What Does a Service Dog Do?

Lea Jaratz

Service dog for the blind

Sometimes when I see a person with a service dog by their side, I can’t help but be fascinated, wondering what that dog’s job might be. Sometimes it’s obvious. They’re pulling a wheelchair or assisting a vision-impaired person. But, sometimes, the service dog’s duties are much more expansive and meaningful than the typical person can imagine.

What is a service dog?

Before we look at all the jobs a service dog might perform, let’s review a bit about what a “service dog” is. These dogs, most often retrievers or German Shepherds (but can be any breed), are specially trained over a period of months to provide assistance to special needs individuals. They are protected under the Americans with Disabilities Act (ADA) and must be permitted to travel and live with their owners. Costs associated with service dog ownership are also tax-deductible. So, while they do provide companionship, they’re so much more than an obedient pet.

Very few service dogs have just one job. The immensity of their training and skill is exemplified by a yellow Lab named Endal. His companion suffered from physical and cognitive issues, so Endal was trained to recognize hundreds of verbal and signed commands. He could do everything from bring his owner a razor, to push a phone button to call for emergency aid. His skills may have saved the life of his owner:

“Endal came again to national attention in a 2001 incident, when Allen was knocked out of his wheelchair by a passing car outside a hotel. Endal pulled Allen into the recovery position, retrieved his mobile phone from beneath the car, retrieved a blanket from the upturned wheelchair and covered him, alert barked at a nearby hotel for assistance with no result, and then ran to the hotel to obtain help.”

This example shows that Endal was cognizant, despite the trauma, to take six steps to provide comfort, safety, and aid to his owner. And that’s just a sampling of what a service dog can do.

Guide Dogs

Guide or Seeing Eye dogs have been utilized since the mid-16th century by those with vision impairments. Because dogs are color-blind, they are not about to fully navigate for their handlers, but for the most part, handlers report greater independence with a dog than a cane alone because the dog is able to select a path or route. Guide dogs may also provide aid by picking up dropped items or helping the handler with other disabilities.

Medical Alert Dogs

While large dogs are often finding jobs as guide dogs or physical-aid dogs, smaller dogs are finding themselves in a new assistance role: medical alert dog. Scientists and trainers are still sorting out why some dogs have the ability to detect changes in a person’s body chemistry, but these little canine heroes are saving lives. For example, a red Miniature Poodle named Eric can detect changes in blood pressure for his handler, a man with a high-risk heart condition. Eric will paw at his handler or press his head into the man’s chest in an effort to tell him to seek help.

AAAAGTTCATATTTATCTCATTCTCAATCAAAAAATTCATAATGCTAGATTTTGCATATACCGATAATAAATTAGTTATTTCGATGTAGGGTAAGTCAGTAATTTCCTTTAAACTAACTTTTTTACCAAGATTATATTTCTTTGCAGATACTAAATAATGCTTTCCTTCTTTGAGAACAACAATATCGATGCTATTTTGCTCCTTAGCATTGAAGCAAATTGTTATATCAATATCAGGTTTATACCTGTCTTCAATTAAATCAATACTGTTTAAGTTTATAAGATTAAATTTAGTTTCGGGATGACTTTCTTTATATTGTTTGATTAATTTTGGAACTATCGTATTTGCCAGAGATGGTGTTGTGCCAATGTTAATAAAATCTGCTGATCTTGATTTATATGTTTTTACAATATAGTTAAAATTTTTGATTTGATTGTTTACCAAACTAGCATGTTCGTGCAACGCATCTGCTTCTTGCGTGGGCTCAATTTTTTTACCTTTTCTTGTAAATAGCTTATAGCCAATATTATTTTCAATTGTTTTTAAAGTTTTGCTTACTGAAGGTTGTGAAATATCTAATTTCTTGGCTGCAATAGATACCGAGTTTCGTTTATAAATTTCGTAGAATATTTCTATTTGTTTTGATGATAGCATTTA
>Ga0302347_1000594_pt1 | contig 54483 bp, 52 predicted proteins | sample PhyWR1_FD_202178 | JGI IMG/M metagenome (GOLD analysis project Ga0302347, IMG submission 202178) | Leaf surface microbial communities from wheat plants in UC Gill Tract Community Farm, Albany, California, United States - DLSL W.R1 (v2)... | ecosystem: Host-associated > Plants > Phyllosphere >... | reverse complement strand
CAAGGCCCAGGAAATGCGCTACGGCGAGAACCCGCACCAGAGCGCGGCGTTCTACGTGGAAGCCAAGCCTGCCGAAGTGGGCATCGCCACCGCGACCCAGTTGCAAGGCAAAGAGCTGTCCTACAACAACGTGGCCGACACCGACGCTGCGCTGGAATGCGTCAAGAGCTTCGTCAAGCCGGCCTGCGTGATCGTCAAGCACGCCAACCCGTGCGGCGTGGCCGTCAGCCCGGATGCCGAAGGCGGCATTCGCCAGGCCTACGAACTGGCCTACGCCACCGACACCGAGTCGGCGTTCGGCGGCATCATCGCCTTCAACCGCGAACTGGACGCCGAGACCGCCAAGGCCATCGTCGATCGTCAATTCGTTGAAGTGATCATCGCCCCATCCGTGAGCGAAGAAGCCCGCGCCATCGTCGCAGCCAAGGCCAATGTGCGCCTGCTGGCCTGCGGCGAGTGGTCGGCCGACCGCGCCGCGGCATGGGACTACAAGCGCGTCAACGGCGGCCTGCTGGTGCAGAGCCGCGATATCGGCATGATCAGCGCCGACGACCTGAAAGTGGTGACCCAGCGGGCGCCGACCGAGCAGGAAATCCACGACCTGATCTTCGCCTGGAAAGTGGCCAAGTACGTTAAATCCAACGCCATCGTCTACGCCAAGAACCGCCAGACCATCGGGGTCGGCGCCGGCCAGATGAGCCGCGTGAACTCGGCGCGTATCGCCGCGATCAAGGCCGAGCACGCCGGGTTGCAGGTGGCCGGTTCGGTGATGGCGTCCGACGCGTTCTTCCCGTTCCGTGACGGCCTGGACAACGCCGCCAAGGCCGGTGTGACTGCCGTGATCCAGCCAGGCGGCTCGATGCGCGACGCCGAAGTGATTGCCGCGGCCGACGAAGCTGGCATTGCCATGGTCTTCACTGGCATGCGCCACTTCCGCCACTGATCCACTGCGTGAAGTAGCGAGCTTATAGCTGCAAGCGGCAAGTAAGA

Some dogs can also detect oncoming seizures, drops in blood sugar, or other biometric changes. They’ll notify their owners to give them ample time to get into a safe position, call for help, or retrieve medicine. Some dogs even lie under their owners to provide a soft cushion during an episode.

If I wasn’t a believer in the ability of medical alert dogs before, I sure was a convert when a tiny terrier shopping with his handler in a grocery store walked up to me, tapped my leg, and sat by my feet. His handler said quietly to me, “Is there a chance you’re pregnant?” The little dog knew when I was only a few weeks along.

Service Dogs for Individuals with Autism

Another growing trend in the service dog world is the pairing of service dogs to individuals with autism. These dogs provide calming support, anxiety relief, and other support measures to children and adults struggling with autism. For example, a 2-year-old lab named Lewis provides a calming example for his boy Elliot, helping him to sleep through the night. How about Pup-cake the Pitbull, who helps his handler manage anxiety and cope with frustrating social situations?

Dogs can help individuals with autism by providing physical pressure in a calming way, or by acting as a barrier between the individual and strangers in a crowded place. Their duties seem to be equal parts intuition and physical support.

Supporting Emotional Recovery

The things most handlers report about their relationship with a service dog is the level of companionship they provide. The dogs offer emotional support and independence, helping people to manage or even overcome depression, anxiety, and loneliness. They’re reliable, calm, and comforting in a way that only a loving and devoted dog can be.

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